‘Queue jumping’ and ‘people smuggling’ are a ‘retrieval ethic’ for these people. They do whatever they can to retrieve something good in a messy situation. If we were in a burning stadium with our family, and the door let out one person in a hundred, we would do whatever we could to get our family out over the wall. That is effectively what the people I met on Christmas Island did.
The island. Christmas Island itself is a unique place. It has an amazing, precious and fragile natural environment, and a fascinating local culture. It is part of Australia’s Indian Ocean territories and located in the middle of nowhere, 1,400km off the north western coast of Australia and 2,600km north-west of Perth. The closest land mass to Christmas Island is Indonesia, some 300km north.
Captain William Mynors of the Royal Navy named the island in 1643 when they passed by on Christmas Day. The first recorded landing was in 1688 when a crew from the British buccaneer vessel, Cygnet, captained by William Dampier landed searching for water and timber. The first extensive exploration was conducted in 1887 when a group of explorers found rock specimens of virtually pure phosphate. This discovery led to the creation of an extensive phosphate mining industry on the island. Indeed, phosphate mining remains the largest industry on the island today.
But the island is not small. It has around 80km of coastline and covers 135 square kilometres. The highest point is Murray Hill, 361m above sea level. Cars are almost essential. The coastline is dominated by sheer cliffs; there are few good beaches. The best one, Dolly Beach, requires a 4WD to get to the carpark and then a 45 minute walk to the beach.
The permanent population on the island is around 1,500 people. There is no indigenous population and the current population comprises Chinese, European and Malay people. This brings an interesting mix of Buddhism, Christianity and Islam. There are several Buddhist temples dotted over the island, including one at the end of the street we were living in. There’s also a mosque where we heard the call to prayer at various times during the day. On Christmas Island we often felt we were living in Asia.
We loved the relaxed and friendly lifestyle on the Island. There is virtually no crime. We had one of the local police officers around for dinner, and he told us that the main criminal activity on the island was traffic offences. (People still speed, even when your longest trip anywhere is 20 minutes!)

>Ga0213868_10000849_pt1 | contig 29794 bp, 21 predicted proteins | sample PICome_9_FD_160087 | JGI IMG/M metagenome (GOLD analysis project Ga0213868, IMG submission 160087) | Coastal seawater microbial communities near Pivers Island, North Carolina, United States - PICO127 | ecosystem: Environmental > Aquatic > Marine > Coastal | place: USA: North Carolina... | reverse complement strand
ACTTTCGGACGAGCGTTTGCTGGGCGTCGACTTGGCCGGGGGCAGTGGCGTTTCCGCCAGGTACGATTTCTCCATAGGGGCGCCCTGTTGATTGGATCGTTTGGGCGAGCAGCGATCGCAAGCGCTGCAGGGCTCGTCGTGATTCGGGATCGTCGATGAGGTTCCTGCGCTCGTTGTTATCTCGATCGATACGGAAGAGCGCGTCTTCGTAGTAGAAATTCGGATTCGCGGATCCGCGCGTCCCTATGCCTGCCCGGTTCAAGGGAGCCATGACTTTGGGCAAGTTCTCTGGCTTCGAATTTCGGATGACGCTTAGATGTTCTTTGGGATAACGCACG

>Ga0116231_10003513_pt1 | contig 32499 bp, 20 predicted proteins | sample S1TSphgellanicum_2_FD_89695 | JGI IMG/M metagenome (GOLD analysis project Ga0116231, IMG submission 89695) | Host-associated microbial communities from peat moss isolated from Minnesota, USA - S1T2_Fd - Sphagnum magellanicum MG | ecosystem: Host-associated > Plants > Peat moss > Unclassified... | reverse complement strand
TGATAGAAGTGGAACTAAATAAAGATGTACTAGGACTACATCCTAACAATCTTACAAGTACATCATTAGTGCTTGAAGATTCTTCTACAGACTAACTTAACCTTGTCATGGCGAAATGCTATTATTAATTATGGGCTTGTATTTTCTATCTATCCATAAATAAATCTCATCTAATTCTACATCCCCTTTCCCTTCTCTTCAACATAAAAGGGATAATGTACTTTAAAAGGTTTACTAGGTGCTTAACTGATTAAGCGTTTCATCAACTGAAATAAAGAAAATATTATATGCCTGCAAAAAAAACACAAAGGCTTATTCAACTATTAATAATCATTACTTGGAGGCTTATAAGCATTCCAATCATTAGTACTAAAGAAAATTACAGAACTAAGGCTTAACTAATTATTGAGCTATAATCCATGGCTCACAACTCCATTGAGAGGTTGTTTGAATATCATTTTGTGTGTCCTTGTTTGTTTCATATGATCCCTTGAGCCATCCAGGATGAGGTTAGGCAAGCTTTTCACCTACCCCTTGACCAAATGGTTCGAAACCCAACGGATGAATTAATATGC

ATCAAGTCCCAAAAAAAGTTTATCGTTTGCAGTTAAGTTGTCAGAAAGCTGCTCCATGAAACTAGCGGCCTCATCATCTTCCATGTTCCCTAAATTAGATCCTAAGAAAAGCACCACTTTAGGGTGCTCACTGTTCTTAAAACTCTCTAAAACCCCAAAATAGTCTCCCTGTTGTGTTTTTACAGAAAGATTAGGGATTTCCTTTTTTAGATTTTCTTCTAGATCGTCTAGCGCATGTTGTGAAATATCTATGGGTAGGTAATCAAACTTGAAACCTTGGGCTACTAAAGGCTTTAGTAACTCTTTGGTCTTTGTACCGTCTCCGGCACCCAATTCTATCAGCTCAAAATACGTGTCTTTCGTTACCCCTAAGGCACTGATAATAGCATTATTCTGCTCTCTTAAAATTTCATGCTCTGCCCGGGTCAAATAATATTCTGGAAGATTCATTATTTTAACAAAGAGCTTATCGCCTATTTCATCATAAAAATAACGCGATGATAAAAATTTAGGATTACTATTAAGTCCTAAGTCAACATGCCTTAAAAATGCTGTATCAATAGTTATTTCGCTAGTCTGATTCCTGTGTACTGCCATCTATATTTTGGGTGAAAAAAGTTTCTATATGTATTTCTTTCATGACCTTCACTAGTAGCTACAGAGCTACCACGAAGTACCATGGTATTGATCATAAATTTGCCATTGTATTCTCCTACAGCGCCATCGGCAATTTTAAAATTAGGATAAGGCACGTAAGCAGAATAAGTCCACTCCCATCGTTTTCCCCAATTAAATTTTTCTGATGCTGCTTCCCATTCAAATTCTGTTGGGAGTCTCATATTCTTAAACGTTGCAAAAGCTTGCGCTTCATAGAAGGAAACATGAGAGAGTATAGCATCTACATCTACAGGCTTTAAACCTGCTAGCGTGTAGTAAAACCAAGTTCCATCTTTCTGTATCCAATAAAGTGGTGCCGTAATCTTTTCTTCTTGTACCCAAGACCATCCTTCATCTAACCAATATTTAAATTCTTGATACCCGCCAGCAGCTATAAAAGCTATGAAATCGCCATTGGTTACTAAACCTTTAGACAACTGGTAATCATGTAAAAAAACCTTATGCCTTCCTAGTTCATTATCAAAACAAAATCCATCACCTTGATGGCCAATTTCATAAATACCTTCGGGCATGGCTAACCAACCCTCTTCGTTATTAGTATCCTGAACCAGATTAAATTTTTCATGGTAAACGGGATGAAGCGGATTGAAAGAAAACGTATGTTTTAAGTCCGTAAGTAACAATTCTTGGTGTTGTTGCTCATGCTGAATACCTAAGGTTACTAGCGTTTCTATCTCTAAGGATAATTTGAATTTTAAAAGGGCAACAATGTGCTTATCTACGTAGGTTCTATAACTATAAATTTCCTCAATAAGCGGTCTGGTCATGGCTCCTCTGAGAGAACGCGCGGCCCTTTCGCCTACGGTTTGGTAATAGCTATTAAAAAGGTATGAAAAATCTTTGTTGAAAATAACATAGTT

Christmas Island’s ecosystem is unique. It has so many unique species of flora and fauna that some have described it as the ‘Galapagos of the Indian Ocean’. I often felt I was living in Jurassic Park. The island has high, rocky rainforest covered cliffs with frigate birds, which resemble Pterodactyls, soaring around.
The most famous of Christmas Island fauna is the red crabs. There are an estimated 60 million of these eight legged creatures on the island and the annual red crab migration is one of the wonders of the natural world. Famed documentary maker Sir David Attenborough described the crab migration as one of his ten greatest wildlife experiences.
Our arrival coincided with the end of the red crab migration. We saw thousands of crabs scuttling around near the beach carrying their eggs. They were waiting for dawn where they would spawn, where they’d do a little dance and drop their eggs into the ocean. However with two small children we didn’t have the energy to get up at 4am to get to the beach to witness the spawning. Nevertheless we did see the thousands upon thousands of crabs returning to their homes in the rainforest. This meant the closure of many roads on the island. It was a truly remarkable sight.
Our children loved the crabs, particularly our one year old, Aoife. She would chase them and squeal with delight whenever they came near. Unfortunately I have to confess myself a red crab killer. The crabs are everywhere, even on the roads. As a driver I tried my best, but sometimes they are impossible to miss. My wife Di described the sound of running over a red crab as being similar to popping a chip packet.
One personal highlight of my time on Christmas Island was crawling out of bed at 5am one morning to go fishing. Before Christmas Island, the largest fish I’d ever caught was a tiny leatherjacket in Sydney Harbour. All that changed on Christmas Island, when I caught a 9.2kg Wahoo. I’d always thought fishing was a waste of a good sit. But I’ve never used so many muscles of my body at once, trying to reel in this fish.
The Christians. The Christmas Island Christian Fellowship is a small Christian community who meet in a local community hall. My role was as visiting pastor at the invitation of this independent, nondenominational Christian fellowship. It was an unpaid job, but they paid our airfares and some living allowance. (Airfares from Sydney cost about the same as a return trip to Europe.)
We loved the Christian fellowship. It was a group of around thirty adults of varying backgrounds – Australians, Chinese Malaysians and even some from mainland China. Some had been Christians for a long time, and others only a very short time. It was remarkable that in this remote place with no paid pastor, people were still coming to know Jesus. It was also quite a challenge to preach via a Mandarin translator.